Law enforcement officials say it has been surprisingly easy for crooks to win a consumer's confidence and convince them to give out their checking account numbers over the telephone or on the Internet. The officials suspect thieves have also obtained bank account numbers from checks sent to unscrupulous mail-order suppliers that offer goods that either are never delivered or are valued at far less than what was promised. Lists of these customers are then sold to other firms, some operating legally, some not.

Increasingly, officials worry that thousands of consumers have been tricked into giving out bank information by responding to bogus e-mail messages that appear to come from banks, or Web sites like eBay or PayPal. The tactic, called "phishing," has become so widespread that one technology consultant estimated that at least 57 million Americans have received these e-mails.

As reports increased of unauthorized electronic debits, the electronics payment association tightened its rules last summer, requiring banks that use its automated clearing system to more vigorously question companies that had high rates of consumer charge-backs. Now, if more than 2.5 percent of a company's monthly transactions are rejected by consumers, a bank is required to investigate. And if the charge-backs remain high, banks should stop processing that firm's automated payments.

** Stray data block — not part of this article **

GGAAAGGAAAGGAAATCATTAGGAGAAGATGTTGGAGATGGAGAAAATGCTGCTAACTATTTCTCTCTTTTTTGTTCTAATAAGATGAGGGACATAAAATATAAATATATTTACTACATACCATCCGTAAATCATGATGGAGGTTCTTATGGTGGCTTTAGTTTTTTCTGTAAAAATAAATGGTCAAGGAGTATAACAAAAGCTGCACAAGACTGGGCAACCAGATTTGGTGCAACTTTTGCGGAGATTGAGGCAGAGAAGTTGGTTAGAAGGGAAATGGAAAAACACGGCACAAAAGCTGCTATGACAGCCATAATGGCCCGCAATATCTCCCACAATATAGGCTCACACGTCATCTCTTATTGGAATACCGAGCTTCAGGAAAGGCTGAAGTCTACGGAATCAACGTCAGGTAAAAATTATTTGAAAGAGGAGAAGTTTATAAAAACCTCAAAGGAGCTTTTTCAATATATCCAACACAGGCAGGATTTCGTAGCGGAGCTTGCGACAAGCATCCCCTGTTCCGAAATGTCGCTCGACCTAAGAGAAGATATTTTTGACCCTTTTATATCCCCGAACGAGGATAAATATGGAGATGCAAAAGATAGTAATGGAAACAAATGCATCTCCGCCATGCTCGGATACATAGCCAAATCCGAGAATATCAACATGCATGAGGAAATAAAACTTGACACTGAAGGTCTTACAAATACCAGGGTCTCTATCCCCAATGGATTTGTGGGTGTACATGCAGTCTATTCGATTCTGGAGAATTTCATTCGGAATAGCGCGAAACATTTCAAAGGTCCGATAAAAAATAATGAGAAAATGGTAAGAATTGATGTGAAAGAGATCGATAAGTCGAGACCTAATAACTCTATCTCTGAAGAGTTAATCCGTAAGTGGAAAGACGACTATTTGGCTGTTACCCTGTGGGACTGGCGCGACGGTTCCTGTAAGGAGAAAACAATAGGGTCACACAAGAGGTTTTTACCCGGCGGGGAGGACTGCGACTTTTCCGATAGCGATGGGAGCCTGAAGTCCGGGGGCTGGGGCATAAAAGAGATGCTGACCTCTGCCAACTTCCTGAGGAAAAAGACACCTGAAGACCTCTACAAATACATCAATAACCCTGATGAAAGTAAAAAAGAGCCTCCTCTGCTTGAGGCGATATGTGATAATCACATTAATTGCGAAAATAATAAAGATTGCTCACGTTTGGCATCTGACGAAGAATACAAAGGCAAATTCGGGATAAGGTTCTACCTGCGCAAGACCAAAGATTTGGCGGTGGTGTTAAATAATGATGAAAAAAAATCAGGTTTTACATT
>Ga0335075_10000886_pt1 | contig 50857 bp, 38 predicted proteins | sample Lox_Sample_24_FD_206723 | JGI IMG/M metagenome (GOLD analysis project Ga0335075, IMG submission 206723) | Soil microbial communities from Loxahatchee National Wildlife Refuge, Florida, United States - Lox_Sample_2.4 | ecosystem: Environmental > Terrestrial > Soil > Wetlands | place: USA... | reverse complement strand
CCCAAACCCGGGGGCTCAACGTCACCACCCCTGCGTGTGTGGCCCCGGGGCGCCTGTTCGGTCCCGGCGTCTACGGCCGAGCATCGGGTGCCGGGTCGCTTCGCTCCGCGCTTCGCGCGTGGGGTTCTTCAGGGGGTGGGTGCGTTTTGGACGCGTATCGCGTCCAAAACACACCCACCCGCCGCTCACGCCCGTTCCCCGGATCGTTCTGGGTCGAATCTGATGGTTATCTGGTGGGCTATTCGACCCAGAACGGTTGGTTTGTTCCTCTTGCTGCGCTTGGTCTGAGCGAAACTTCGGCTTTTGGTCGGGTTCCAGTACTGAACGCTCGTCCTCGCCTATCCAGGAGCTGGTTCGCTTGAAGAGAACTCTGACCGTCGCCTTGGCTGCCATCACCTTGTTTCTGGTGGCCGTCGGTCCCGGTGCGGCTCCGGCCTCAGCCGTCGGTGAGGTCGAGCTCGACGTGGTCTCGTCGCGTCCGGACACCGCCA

The Federal Reserve Board is considering rules that would require a merchant's bank to be liable for unauthorized customer charges made through the unsigned checks, called demand drafts, such as the one posted to Greene's account. Currently, it is up to the consumer's bank to refund the money if it decides the draft is unauthorized.

Twelve states now say the merchant's bank should be liable for any unauthorized demand draft. But the Fed wants to make that a national rule, on the premise that that will force banks to be more diligent in policing their customers.

The FTC's Beales does not believe that tougher rules would deter checking account fraud. "I don't disagree that this is a threat the financial system needs to respond to. But whatever you do, thieves are going to look for ways around it," he said. "The people we're talking about don't pay a whole lot of attention to the rules."

"This is the e-commerce equivalent of a mugging," said Howard Beales, director of the FTC's consumer protection division.